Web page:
This part of the AHC display is home to no fewer than FOUR examples of this remarkable little machine. Since the last surviving original Fokker Triplane was destroyed when the Berlin Museum was inadvertently destroyed by RAF bombing during WW-II, these are all carefully crafted reproductions, built to original dimensions and techniques, and kept in current flying condition.
The Triplanes on display are wearing the specific and carefully researched colours of individual machines that were operational with Jasta 11 during March of 1918. During this period the Jasta was being led by Manfred von Richthofen flying his all red Dr.I.
All the aircraft of Jasta 11 were distinguished by the common colour of red for the cowlings, struts and undercarriage on aircraft which, apart from Manfred's, were still predominantly coloured in the streaky olive finish applied at the Fokker factory. Thereafter, each aircraft carried its individual pilot's chosen additional colours.
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An exhibit that tends to stop people in their tracks, and rightly so, is the one that depicts the death of Manfred von Richthofen on 21st April, 1918. The Baron had been mortally wounded by ground fire while pursuing a Sopwith Camel at low level, just as another Camel was trying to attack from behind. Barely able to hold onto consciousness, the German ace manged to crash-land the crippled aircraft before he died.
The display shows the crashed, blood-red Fokker Triplane with the late Baron lying beside it as Australian ground troops tear the Triplane apart for souvenirs, just as it happened 89 years ago. In the ornate octagonal structure of archways around the display can be seen a remarkable collection of original mementos from Manfred von Richthofen's own collection.
Built for the landmark WW1 aviation movie 'The Blue Max', filmed in Ireland during the late 1960s, this aircraft was one of two flying examples of the extinct Pfalz D.III produced for that landmark movie. In 1999 an effort was made to track down the aircraft from the film and this Pfalz was located in poor condition in a hangar in northern Alabama, USA, from where it was purchased and shipped to New Zealand.
The Pfalz D.III is now displayed in the exact colours it wore when built for the movie, however it has been fully restored here at Omaka and is able to be taken out and flown at any time!
Charles Nungesser was one of the more interesting personalities amongst the celebrated French 'Aces', known for his affinity for women, fast cars, and late night parties. Not a believer in fate, he painted symbols on his aircraft designed to taunt lady luck! As it happened, he lived to survive the war despite a number of crashes in both cars and aeroplanes, but eventually disappeared in early May, 1927 on a trans-Atlantic flight attempt.
The French designed Nieuport 24 was an agile fighter used by many countries including England and Italy. This full-size reproduction is presently airworthy.
An unusual 'negative stagger' arrangement of the wings gave the D.H.5 a distinctive look but did not give it the advantages in aerial combat that had been hoped for. As a result it was not built in large numbers and the type tended to be relegated to ground support duties.
No original example of the D.H.5 exists. This machine is a flyable reproduction and is the only representative example of the D.H.5 to be found anywhere in the world.
(NB. The D.H.5 is temporarily withdrawn from display in order to fit a replacement engine.)
Built as a two-seat day-bomber the D.H.4 was another successful design from the design office of Geoffrey de Havilland. So successful was the D.H.4 in fact that it outlived the First World War to be built in large numbers under license as a utility aircraft in the USA.
The aircraft on display is one of the American built examples and features a US-manufactured Liberty V-12 engine of 400 hp. Early long distance air mail routes were pioneered through remote parts of the USA using D.H.4s and the young Charles Lindbergh spent much of his early flying career as an air mail pilot flying aeroplanes just like this one.
Artefacts of the Pioneering Era
Pre-war artefacts from the pioneering era have been added to the display and serve to show how far aviation progressed in such a short time. Among them is a remarkable fabric covered propeller from 1908, Bleriot aircraft parts and even a mosaic plaque from the actual Bleriot factory wall.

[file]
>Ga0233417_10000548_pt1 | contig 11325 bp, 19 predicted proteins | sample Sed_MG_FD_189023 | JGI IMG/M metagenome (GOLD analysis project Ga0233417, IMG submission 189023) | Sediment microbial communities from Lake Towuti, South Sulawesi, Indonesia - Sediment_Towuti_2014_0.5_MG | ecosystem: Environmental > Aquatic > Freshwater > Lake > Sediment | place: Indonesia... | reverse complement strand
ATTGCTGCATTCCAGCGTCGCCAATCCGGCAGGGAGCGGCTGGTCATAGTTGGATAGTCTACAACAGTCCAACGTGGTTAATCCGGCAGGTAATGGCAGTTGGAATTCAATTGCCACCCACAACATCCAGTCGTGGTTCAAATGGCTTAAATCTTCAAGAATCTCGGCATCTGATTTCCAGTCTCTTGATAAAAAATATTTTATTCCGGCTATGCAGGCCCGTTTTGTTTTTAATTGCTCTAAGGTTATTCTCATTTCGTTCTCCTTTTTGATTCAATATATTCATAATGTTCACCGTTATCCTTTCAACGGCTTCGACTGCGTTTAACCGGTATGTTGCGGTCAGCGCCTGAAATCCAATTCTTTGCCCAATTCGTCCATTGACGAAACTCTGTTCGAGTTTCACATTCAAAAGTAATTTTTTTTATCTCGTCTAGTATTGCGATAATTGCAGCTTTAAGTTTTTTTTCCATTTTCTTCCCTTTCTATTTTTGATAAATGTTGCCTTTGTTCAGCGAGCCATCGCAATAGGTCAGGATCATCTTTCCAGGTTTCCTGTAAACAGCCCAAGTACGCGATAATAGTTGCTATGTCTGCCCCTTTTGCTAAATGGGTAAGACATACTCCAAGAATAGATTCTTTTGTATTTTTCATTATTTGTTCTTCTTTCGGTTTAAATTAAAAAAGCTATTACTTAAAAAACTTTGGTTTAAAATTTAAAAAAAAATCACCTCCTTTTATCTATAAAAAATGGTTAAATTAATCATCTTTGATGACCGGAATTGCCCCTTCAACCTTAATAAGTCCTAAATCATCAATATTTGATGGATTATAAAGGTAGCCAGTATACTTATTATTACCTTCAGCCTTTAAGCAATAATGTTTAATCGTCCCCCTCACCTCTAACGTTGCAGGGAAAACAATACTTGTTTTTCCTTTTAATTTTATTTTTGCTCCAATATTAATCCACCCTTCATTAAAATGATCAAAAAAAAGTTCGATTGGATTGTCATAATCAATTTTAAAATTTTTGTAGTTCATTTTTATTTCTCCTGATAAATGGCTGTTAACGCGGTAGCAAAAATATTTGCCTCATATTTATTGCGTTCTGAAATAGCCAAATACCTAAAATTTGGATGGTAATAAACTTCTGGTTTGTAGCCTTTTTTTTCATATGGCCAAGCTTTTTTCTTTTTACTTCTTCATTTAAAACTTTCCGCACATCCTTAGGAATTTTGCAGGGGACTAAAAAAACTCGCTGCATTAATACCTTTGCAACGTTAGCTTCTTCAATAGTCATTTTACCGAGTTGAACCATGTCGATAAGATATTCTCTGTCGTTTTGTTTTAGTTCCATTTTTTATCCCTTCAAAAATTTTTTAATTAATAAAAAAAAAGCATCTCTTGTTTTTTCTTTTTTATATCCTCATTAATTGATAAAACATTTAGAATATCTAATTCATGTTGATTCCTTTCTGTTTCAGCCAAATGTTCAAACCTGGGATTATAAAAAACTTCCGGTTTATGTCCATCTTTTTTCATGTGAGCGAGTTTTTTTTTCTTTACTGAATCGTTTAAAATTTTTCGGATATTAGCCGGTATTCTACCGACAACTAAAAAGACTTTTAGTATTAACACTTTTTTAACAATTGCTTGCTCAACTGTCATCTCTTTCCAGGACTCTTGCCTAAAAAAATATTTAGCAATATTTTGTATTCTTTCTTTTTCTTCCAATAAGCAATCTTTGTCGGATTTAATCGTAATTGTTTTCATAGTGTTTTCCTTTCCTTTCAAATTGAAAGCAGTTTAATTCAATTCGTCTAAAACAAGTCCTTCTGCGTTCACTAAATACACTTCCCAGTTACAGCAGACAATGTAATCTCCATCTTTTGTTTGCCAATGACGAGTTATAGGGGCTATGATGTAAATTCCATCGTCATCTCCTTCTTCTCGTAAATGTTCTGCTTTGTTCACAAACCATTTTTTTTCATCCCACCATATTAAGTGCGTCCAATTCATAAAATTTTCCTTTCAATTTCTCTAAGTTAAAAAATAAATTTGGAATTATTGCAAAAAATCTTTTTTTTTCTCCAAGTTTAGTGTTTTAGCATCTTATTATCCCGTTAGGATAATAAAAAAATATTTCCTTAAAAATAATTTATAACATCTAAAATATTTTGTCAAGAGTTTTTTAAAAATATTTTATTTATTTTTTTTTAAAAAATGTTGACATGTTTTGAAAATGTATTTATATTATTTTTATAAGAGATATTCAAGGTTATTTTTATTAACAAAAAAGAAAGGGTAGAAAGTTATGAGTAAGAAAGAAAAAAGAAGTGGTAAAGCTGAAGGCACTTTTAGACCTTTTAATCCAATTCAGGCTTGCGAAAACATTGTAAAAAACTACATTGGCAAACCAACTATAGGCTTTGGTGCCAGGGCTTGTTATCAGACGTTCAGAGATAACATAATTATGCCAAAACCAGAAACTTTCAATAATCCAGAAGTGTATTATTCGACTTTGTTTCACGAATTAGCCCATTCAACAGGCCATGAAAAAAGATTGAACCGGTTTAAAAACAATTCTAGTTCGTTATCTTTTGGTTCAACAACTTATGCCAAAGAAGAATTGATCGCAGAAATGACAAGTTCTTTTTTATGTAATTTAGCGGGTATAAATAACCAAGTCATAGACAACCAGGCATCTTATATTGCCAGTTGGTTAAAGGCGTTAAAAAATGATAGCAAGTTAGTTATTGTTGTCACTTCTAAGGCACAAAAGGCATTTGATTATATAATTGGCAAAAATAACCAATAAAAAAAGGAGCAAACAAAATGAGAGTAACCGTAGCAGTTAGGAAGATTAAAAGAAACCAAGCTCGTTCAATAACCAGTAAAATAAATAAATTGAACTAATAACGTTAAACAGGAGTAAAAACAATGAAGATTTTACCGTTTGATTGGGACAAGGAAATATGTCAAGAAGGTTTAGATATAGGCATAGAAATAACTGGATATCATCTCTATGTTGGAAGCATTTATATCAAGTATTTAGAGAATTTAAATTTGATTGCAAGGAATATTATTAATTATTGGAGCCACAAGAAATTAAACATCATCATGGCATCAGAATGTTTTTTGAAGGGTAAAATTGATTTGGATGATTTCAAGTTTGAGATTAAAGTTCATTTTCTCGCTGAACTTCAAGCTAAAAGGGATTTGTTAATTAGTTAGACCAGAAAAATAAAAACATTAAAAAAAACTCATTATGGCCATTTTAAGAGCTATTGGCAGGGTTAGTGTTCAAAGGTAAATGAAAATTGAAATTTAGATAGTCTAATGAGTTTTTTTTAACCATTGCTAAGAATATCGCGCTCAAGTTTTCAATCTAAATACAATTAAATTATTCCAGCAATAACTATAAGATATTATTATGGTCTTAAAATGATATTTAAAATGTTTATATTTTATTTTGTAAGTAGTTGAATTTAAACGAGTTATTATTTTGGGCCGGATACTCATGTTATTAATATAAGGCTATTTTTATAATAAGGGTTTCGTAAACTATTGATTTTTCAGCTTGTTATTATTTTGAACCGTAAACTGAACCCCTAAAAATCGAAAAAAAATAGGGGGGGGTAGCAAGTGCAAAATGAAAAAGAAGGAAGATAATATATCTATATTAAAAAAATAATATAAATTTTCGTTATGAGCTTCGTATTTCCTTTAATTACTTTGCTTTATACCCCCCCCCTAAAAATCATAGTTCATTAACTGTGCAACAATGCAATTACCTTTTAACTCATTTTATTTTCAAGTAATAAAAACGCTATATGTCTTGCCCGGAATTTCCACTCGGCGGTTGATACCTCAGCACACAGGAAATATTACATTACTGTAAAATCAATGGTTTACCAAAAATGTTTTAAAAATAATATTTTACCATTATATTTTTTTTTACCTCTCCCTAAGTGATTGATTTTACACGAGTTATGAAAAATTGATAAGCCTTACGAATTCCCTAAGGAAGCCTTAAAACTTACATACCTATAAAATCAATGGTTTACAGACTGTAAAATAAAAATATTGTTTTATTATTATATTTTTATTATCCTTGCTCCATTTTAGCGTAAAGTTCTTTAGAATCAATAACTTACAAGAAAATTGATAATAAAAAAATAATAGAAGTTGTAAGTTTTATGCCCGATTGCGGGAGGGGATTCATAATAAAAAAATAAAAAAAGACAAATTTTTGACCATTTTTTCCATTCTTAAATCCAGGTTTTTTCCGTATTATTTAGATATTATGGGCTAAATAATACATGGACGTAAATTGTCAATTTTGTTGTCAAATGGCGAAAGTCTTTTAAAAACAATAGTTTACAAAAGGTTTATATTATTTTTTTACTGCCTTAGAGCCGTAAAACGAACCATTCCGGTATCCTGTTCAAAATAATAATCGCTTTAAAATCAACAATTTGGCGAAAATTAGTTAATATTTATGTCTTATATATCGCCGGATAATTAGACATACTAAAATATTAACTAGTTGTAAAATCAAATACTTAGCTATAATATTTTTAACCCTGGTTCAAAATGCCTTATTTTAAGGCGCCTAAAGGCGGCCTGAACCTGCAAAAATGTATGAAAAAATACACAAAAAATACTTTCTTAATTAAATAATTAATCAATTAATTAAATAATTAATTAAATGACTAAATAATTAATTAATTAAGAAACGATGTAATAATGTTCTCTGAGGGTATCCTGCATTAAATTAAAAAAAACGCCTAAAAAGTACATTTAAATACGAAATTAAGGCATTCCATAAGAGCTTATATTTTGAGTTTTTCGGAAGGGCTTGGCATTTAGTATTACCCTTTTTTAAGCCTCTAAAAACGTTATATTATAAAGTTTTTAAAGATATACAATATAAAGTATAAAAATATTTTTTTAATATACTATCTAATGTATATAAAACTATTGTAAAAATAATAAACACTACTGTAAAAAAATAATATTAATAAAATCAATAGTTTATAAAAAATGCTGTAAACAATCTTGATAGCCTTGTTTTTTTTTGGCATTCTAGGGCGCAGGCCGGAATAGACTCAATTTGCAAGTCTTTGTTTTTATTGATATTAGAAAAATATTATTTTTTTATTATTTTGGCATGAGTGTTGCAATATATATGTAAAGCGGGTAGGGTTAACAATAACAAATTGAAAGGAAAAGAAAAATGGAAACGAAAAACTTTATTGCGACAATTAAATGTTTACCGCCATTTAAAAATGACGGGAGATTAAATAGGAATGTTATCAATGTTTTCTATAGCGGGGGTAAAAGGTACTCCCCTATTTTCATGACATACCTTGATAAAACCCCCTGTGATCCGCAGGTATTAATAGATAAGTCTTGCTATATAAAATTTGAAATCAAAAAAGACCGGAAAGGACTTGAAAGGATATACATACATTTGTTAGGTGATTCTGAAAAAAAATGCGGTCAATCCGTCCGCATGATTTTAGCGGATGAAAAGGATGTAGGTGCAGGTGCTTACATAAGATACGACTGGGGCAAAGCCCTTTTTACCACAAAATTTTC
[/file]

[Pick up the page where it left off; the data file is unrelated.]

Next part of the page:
Omaka Aviation Heritage Centre is home to an enthralling collection of artefacts and personal items belonging to some of the most famous aviators on both sides of the Great War. A whole new section has just been added in April 2011, almost doubling the size of the memorabilia displays, which have been redesigned into two distinct sections. The Allies, represented by Great Britain and her dominions, France, Russia, Italy and the United States in the first section and the Central Powers of predominantly Germany, Austria-Hungary and Turkey.
Highlights include the flying suit and tunic belonging to America's highest scoring Ace Eddie Rickenbacker, complete with name and the famous "Hat in Ring" Squadron insignia. The uniform of the overall Allied top scoring pilot, Frenchman René Fonk is among the collection, including his Croix de Guerre with 26 palms.
Also on display is Ernst Udet's Blue Max, Max Immelman's pocket watch and a pennant presented by British airmen, who were prisoners of war, at the funeral of the early German Ace and father of aerial combat, Oswald Boelcke.
Herman Goering features as an Ace of the Great War and amongst the collection are his own log books. There is also mention of his later involvement in the Second World War and amazingly here on display is the cap he was wearing when he was captured by the Americans in 1945.
Providing background to the displays are original artworks, as well as a great many salvaged aircraft insignia, not only British roundels and German crosses, but also the highly sought-after artwork of such squadrons as Lafayette Escadrille.
A very personal note is struck with the display of sweetheart badges and embroidery sent home to mothers and loved ones. Many objects were crafted from the detritus of the battlefield, including beautifully engraved shell cartridges, model aircraft and photo frames carved from wooden propellers and these too are amongst the collection, providing a rich texture of memories and insights.
A visitor can spend a few minutes or several hours captivated by the richness and significance of this exhibition.
In a separate area, adjacent to a diorama of Manfred von Richthofen's crashed Fokker Triplane, is a display of the actual fabric cross, cut from the starboard side of his famous red Triplane. With it are other items salvaged from the aircraft and his own monogrammed handkerchief.
Arranged in front of a photograph of Manfred's room, are other objects belonging to the Richthofens, including father Albrecht's dress uniform, the trophy awarded to brother Lothar on being credited with downing Albert Ball and two of the trophy cups Manfred had made to mark his victories. One of these is number 11, commissioned after Manfred fought his famous aerial battle with Britain's then most highly respected Ace, Lanoe Hawker.